Copyright © 2016 David E. Nees
All rights reserved
After the Fall
Catherine’s Tale, Part 1
“Shall I tell you what the real evil is? To cringe to the things that are called evils, to surrender to them our freedom, in defiance of which we ought to face any suffering.”—Seneca, Roman stoic philosopher, 4 BC – 65 AD
“The only thing necessary for the triumph of evil is for good men to do nothing.”—Edmond Burke, Irish statesman and Member of Parliament, 1729 – 1797
The man made his way hurriedly through the shadowy streets. There were no lights to relieve the darkness; the soft glow of oil lamps illuminated only a few windows. The crescent moon and stars gave little light. Even so, he worked to keep to the shadows as he hurried along. The town was quiet, as it was most nights. He could hear an occasional pedestrian hurrying along. The man moved close to the buildings seeking more darkness when he heard footsteps. He didn’t want to be seen; no one did. It was after curfew and, if caught out, he would be arrested, with an uncertain fate in store for him. Others had been so detained and had reported aggressive interrogation, often accompanied by beatings with fists and clubs.
The questions were always the same: “What are you doing out? Where are you coming from? Who did you meet with?” The authorities had suspicions that there was a subversive element in Hillsboro. A group of people who, although law-abiding, did not approve of the dictatorial power of those in charge, who objected to the restrictive rules and were getting themselves organized.
Hillsboro, like the rest of the country, was still suffering from the after-effects of the electromagnetic pulse attack. It had destroyed electrical power, communications, and transportation throughout the U.S., leaving the country in a state of anarchy. The possibility of any rapid restoration was near zero. Many people had died that first year, mostly the old and sick. More waves of deaths had followed as antibiotics had run out in communities and sickness had spread from lack of clean water and proper sanitation. Now, two years later, stability had still not been restored, and Hillsboro had not returned to normal. The town was not completely under control. In spite of the best efforts of the civil authorities and their militia to impose martial law, there were still small numbers of outlaws operating within the city. They snuck in from outside or were residents who did not want to conform to the strict martial law imposed.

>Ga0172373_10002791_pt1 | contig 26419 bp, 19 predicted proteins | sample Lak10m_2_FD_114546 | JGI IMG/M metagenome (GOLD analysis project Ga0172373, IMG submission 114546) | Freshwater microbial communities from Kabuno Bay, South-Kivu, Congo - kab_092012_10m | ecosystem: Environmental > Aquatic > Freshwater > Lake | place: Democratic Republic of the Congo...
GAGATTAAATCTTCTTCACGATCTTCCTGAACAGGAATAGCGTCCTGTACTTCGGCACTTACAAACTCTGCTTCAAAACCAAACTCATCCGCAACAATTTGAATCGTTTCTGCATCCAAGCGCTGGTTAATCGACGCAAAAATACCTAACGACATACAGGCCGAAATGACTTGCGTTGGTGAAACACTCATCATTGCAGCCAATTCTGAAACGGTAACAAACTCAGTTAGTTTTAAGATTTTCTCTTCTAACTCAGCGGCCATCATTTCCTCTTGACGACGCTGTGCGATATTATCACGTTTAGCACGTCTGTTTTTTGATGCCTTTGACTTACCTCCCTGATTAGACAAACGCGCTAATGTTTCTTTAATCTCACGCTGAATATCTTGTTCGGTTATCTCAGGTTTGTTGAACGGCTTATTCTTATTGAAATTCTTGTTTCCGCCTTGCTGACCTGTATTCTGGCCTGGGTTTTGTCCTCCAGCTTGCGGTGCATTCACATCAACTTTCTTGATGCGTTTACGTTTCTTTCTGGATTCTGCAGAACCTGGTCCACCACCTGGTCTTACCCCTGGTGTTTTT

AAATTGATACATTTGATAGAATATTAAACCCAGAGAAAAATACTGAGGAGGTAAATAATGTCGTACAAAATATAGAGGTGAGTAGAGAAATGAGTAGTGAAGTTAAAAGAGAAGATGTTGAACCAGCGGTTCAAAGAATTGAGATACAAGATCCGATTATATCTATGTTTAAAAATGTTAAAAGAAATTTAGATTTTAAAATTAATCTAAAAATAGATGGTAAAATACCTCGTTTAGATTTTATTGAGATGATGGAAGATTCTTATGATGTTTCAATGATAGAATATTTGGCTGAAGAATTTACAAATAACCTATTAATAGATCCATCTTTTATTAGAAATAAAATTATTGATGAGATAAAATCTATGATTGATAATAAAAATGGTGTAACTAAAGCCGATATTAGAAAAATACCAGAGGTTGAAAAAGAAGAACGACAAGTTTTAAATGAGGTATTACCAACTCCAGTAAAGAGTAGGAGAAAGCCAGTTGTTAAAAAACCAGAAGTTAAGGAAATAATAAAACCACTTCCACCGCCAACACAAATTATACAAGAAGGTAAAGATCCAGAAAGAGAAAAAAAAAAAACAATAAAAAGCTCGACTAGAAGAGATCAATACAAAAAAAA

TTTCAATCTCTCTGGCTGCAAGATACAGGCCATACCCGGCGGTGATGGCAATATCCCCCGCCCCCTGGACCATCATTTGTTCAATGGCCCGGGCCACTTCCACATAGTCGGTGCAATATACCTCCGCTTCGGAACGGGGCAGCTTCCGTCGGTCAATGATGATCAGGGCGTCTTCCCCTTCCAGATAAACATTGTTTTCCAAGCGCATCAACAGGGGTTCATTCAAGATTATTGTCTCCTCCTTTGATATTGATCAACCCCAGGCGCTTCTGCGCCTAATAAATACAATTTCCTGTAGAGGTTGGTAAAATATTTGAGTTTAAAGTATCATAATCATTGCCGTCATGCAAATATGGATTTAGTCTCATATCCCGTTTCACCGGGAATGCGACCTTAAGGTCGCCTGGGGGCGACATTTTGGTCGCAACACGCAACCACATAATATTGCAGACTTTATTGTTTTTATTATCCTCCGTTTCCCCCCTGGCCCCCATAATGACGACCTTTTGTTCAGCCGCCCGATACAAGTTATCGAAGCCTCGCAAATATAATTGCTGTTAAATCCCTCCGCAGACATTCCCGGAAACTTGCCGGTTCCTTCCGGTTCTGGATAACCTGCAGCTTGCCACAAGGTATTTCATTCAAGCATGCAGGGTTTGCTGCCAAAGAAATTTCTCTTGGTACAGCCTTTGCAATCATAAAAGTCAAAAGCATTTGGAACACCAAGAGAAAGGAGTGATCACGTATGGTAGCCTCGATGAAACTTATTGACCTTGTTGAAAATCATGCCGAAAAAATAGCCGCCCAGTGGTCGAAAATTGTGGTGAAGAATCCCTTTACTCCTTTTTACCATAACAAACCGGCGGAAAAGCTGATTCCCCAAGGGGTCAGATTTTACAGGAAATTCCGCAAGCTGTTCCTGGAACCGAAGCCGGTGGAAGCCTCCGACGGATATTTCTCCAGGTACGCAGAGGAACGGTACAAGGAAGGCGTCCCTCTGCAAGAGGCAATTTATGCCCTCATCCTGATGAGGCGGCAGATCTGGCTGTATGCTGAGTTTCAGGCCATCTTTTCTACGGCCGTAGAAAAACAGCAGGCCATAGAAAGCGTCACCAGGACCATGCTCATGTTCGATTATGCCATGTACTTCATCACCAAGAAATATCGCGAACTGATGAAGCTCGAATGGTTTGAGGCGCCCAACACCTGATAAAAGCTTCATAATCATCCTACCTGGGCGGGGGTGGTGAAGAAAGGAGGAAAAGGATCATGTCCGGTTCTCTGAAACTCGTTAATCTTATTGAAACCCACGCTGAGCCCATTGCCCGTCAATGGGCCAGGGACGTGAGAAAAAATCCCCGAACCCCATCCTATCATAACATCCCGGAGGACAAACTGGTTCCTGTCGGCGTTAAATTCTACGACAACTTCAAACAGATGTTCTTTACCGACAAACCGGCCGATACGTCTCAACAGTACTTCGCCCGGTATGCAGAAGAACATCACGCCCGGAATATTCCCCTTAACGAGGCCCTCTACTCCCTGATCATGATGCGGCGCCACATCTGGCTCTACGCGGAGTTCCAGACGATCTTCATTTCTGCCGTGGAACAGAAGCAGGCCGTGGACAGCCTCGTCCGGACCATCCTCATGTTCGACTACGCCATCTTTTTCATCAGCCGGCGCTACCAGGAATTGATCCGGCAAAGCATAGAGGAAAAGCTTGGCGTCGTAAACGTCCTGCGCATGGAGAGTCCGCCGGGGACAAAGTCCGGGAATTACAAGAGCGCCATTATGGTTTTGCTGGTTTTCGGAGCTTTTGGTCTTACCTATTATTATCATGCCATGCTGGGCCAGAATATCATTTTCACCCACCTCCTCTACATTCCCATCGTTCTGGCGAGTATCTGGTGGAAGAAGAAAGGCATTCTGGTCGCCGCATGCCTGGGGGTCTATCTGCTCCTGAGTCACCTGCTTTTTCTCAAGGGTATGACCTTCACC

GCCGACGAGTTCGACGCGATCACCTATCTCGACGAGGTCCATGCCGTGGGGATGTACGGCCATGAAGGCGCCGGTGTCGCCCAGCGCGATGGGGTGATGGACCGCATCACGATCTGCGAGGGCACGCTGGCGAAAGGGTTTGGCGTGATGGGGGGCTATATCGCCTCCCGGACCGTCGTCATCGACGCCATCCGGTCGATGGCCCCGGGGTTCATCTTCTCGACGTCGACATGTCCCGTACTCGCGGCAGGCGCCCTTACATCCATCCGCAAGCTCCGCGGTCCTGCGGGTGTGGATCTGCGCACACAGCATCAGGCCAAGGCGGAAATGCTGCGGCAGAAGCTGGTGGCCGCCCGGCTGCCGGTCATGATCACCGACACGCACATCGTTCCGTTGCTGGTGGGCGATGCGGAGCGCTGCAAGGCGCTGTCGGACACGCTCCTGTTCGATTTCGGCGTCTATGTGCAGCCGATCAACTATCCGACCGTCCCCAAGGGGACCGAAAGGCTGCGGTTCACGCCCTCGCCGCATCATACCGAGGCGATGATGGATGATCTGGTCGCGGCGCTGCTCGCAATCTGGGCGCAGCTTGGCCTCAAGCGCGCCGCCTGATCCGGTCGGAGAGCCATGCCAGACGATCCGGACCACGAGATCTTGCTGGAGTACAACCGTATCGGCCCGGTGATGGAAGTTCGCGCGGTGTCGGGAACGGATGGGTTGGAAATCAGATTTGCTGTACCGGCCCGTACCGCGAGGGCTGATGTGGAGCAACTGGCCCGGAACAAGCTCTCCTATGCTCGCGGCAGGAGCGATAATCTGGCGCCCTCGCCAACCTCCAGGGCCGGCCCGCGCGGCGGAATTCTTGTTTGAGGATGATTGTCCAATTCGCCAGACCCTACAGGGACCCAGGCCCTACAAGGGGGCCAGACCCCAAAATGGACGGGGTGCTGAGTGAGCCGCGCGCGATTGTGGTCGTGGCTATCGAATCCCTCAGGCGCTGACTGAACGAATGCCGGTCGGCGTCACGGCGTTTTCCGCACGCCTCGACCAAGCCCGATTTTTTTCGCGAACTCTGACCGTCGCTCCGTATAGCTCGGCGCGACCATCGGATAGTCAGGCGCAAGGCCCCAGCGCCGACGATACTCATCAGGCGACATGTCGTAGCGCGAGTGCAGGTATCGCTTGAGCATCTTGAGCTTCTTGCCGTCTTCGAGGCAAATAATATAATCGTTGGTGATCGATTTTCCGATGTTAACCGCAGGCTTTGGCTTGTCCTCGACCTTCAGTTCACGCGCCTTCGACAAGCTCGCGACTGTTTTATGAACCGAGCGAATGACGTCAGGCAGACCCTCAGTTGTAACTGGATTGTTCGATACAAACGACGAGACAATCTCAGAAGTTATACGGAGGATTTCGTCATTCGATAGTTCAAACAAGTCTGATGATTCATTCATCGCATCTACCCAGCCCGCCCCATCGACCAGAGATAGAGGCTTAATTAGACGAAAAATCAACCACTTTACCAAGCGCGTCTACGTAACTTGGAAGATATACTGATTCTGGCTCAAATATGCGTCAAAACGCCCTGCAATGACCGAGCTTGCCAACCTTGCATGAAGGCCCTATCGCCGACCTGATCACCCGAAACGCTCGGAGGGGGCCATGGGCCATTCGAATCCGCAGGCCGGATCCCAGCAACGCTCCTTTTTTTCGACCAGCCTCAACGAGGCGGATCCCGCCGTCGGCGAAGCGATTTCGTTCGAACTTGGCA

There had been a massive exodus from the large cities as disease and starvation reigned. Many smaller towns, like Hillsboro, had tried to resist the influx of refugees. Those that couldn’t had soon been overwhelmed, and the anarchy that engulfed the big cities erupted, making life nearly intolerable. Towns that had been fortunate enough to be able to build some barriers and resist the flow of people looking for any help they could find had avoided such a fate.